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In collaboration with Dr Robert Hancké of the London School of Economics, the UK’s No. 1 retail forex provider,1 IG, has considered...
Breakaway region Sicily
Parent country Italy
Old currency Euro (EUR)
New currency New Sicilian Lira
Economically weak regions can potentially make themselves more competitive by creating their own currency. But does Sicily have what it takes to make the most of financial independence?
A weaker currency, with a lower exchange rate, could instantly improve Sicily’s export competitiveness
Since much of Sicily’s economy is in low-productivity sectors such as construction, agriculture, and public services, an independent currency is likely to lead to a significant drop in living standards
It’s unlikely that Sicily’s example will be followed by other Italian regions; Sicilian independence would probably not cause the country to break up
But Italy itself might follow Sicily’s example and leave the eurozone if the exchange rate depreciation bears fruit
Change in value of euro (EUR) since 2000, based on SDRs per currency unit source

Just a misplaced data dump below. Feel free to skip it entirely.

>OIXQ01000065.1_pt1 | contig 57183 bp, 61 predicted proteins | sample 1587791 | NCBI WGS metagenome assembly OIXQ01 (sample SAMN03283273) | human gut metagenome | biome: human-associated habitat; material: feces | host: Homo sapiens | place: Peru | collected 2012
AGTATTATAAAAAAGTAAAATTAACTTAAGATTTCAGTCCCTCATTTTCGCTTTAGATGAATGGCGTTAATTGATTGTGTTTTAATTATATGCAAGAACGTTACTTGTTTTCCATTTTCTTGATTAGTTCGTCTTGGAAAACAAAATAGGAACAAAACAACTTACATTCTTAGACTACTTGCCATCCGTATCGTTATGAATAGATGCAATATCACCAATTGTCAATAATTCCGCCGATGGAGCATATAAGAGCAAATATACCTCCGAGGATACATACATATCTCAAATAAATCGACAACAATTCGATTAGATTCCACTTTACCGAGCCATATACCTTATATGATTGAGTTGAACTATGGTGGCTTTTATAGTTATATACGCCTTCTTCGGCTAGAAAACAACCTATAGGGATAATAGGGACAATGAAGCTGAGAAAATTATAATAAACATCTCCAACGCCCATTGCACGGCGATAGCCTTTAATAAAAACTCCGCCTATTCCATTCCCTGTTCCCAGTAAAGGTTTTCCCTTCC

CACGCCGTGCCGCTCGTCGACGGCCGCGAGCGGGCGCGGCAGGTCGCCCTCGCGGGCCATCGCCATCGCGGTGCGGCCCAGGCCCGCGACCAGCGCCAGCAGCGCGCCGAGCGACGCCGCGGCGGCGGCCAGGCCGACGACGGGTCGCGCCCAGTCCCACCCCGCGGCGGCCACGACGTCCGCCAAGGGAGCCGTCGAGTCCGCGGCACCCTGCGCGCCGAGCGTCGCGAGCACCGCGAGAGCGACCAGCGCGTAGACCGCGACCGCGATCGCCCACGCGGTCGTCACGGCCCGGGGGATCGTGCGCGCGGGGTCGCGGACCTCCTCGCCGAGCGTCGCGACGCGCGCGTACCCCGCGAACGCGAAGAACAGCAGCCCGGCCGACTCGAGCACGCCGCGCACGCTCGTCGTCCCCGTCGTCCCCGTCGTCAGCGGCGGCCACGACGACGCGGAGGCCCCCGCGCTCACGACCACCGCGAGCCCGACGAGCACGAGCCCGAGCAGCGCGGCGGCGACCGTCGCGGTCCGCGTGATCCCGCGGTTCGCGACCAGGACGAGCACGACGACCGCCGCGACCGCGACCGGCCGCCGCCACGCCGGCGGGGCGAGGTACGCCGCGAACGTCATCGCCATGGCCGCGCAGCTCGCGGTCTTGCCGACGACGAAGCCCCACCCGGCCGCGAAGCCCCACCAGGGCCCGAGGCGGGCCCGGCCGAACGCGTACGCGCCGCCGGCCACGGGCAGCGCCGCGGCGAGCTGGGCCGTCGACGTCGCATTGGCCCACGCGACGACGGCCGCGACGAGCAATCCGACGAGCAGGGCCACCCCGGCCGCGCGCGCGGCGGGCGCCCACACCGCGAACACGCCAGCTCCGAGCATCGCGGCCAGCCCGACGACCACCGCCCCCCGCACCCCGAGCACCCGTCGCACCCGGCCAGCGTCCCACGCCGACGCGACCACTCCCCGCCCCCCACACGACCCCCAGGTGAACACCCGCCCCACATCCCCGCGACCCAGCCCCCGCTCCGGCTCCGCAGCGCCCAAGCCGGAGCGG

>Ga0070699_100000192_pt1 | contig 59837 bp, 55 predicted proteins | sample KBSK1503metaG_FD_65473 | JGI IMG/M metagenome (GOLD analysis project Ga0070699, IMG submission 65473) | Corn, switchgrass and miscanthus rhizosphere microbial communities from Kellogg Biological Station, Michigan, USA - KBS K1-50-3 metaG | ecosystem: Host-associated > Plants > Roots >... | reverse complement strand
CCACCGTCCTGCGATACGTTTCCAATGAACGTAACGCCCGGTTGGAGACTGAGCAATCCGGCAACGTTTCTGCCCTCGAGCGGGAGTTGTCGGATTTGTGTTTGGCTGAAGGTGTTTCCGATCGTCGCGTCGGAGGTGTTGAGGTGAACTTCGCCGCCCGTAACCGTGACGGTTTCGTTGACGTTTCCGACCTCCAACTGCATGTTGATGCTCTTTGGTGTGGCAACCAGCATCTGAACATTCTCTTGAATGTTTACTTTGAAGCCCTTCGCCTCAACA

Dr Robert Hancké
“The region has relatively few potential growth industries of the kind for which a softer currency would be more appropriate.”
A break-up of the rest of the country is unlikely, not least because Sicily is an island and therefore has no land borders with the rest of Italy
It might trigger similar reactions from other weak regions in Europe that feel trapped in their current currency regime
The Sicilian economy may be structurally too weak to benefit from an autonomous currency
Problems of resource diversion through corruption are likely to remain a significant issue
Dr Robert Hancké is an Associate Professor of Political Economy at the London School of Economics. His research interests include the political economy of advanced capitalist societies and transition economies as well as macroeconomic policy and labour relations.